David Drumm’s former legal adviser treated as hostile witness in US bankruptcy case
Published 23/05/2014 | 16:43
David Drumm's former legal adviser can be treated as a "hostile witness", a US court ruled today on day three of the former bank chief's US bankruptcy hearings.
Attorney Stewart Grossman has been called as the second witness in the former Anglo Irish Bank chief executive's Boston bankruptcy case.
The case is to decide whether Mr Drumm can emerge debt free from bankruptcy after IBRC, the former Anglo Irish Bank, and bankruptcy trustee Kathleen Dwyer have objected to his Chapter 7 discharge. They claim omissions from his initial bankruptcy papers, in particular in relation to cash transfers of $1.2m made to his wife Lorraine Drumm make him ineligible for the fresh start available under the American system.
Mr Grossman's firm Looney Grossman acted as a legal advisers to Mr Drumm during the early stages of his application for a Chapter 7 bankruptcy in the US.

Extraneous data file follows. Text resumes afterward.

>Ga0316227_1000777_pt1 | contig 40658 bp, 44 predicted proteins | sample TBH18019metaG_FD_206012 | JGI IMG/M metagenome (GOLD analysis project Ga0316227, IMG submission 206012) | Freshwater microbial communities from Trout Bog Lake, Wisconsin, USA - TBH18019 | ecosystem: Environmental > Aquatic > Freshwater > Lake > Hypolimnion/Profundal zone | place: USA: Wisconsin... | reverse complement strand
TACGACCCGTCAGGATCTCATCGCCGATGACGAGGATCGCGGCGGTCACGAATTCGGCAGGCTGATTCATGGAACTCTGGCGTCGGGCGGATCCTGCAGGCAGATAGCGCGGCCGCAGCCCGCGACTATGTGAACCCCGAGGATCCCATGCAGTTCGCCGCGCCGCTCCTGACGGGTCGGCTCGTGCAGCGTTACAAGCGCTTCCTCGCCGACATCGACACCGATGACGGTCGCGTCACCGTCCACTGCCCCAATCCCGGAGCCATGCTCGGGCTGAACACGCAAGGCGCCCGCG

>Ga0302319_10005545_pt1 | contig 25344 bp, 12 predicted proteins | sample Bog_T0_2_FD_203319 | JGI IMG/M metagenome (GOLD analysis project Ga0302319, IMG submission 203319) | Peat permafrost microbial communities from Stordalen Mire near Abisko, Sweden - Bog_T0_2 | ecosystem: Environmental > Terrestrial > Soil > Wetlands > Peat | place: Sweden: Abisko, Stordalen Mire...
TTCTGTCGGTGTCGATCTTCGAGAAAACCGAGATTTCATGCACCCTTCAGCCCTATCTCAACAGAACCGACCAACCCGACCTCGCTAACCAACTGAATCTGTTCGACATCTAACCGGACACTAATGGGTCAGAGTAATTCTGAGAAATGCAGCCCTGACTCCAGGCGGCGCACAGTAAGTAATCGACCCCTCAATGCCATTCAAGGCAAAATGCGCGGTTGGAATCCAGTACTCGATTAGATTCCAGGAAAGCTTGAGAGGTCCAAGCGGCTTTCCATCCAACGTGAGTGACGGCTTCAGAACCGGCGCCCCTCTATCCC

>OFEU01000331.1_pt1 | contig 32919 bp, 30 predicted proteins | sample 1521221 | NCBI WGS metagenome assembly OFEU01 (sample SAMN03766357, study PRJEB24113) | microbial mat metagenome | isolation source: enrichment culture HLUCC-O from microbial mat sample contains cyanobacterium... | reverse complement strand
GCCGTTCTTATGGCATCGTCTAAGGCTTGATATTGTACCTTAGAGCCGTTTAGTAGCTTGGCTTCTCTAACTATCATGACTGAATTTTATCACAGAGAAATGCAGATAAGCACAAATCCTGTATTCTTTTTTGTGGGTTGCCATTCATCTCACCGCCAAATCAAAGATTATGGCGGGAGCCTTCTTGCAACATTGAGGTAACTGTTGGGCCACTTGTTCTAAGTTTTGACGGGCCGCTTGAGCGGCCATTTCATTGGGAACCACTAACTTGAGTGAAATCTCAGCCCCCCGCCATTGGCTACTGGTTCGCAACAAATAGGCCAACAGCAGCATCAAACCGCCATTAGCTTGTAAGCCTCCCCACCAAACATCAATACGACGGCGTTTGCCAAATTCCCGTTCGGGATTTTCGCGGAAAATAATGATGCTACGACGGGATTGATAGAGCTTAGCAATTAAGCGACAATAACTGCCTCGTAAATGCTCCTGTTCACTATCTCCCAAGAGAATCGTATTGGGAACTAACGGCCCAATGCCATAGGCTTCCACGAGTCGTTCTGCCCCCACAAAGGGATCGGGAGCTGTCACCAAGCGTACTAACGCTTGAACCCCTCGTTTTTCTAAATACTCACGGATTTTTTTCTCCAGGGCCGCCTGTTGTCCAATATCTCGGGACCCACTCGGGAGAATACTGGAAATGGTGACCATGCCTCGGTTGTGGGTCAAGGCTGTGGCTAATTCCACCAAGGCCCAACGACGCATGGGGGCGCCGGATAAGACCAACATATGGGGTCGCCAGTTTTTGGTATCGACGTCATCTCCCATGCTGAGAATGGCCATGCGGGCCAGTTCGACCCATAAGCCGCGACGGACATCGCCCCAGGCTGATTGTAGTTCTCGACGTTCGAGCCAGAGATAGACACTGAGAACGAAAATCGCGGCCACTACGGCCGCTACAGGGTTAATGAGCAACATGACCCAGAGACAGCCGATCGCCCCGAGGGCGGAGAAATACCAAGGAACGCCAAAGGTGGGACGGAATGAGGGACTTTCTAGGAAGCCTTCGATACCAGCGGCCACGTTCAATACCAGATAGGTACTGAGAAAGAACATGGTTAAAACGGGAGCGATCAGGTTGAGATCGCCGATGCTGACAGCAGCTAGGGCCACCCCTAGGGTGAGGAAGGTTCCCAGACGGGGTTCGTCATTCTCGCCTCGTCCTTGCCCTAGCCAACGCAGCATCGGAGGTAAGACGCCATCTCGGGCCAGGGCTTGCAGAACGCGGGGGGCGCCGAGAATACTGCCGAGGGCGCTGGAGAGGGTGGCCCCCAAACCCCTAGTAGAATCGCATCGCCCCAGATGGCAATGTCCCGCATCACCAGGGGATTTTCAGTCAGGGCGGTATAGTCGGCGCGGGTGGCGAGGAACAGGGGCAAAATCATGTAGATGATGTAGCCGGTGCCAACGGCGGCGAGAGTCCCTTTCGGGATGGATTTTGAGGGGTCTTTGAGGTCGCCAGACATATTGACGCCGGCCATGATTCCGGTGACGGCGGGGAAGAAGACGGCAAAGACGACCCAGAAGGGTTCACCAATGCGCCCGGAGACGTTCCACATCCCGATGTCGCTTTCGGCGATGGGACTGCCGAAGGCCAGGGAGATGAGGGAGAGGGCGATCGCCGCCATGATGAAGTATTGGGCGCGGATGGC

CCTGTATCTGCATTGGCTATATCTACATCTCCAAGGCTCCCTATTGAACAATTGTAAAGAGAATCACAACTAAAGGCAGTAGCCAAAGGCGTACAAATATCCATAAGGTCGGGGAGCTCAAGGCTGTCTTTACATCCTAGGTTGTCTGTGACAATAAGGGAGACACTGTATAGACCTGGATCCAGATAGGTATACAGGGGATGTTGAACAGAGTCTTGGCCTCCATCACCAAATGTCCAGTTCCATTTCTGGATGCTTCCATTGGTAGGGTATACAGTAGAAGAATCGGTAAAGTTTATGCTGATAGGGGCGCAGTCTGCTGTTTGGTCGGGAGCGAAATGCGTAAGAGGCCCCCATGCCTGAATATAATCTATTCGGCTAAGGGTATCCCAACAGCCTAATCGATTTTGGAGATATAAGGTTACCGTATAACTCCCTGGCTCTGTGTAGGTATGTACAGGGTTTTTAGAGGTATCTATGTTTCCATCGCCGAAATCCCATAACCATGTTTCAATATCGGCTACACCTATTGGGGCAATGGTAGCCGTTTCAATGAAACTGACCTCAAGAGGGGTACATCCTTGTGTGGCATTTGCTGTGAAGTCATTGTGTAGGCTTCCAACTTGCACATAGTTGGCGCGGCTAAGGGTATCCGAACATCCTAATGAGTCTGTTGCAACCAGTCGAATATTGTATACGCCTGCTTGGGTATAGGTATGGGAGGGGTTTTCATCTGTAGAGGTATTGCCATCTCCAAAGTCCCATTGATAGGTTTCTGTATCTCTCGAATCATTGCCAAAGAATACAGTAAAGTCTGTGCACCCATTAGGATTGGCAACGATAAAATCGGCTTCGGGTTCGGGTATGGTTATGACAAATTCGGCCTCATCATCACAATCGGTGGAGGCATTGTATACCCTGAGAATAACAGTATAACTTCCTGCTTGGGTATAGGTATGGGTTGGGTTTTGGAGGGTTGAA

Today the court was shown emails between David Drumm and Mr Grossman dating to the start of January 2011 "Have you put any thought into where the landmines are buried at Wednesday's 3417 (a meeting that is part of a bankruptcy process)? I need help preparing for it," Mr Drumm asked.
In response, Mr Grossman said the "Lorraine transfers are the only major concern of mine."
John Hutchinson, acting for IBRC, said the exchange indicated that Mr Grossman was at the time unaware that forms filed by David Drumm in October 2010 did not include the transfers, because he anticipated the information being an issue.
Mr Grossman is giving evidence the case at the David W McCormack Federal court house in Boston’s financial district.
The court said John Hutchinson could treated Mr Grossman as a "hostile witness" meaning he has greater leeway to ask leading questions. That was because he was a previous adviser to David Drumm and because the court was told Mr Grossman met lawyers for Drumm earlier in the day, before taking the stand.
Mr Drumm was the first witness called in the case, where he was questioned about two documents he filed after applying for bankruptcy known as a Statement of Financial Affairs (SOFA) 10, and a Schedule of Assets.
Mr Drumm has accepted that there were omissions on the statement of financial affairs originally filed with the bankruptcy court in 2010, but says that in part was because of advice from his then lawyers.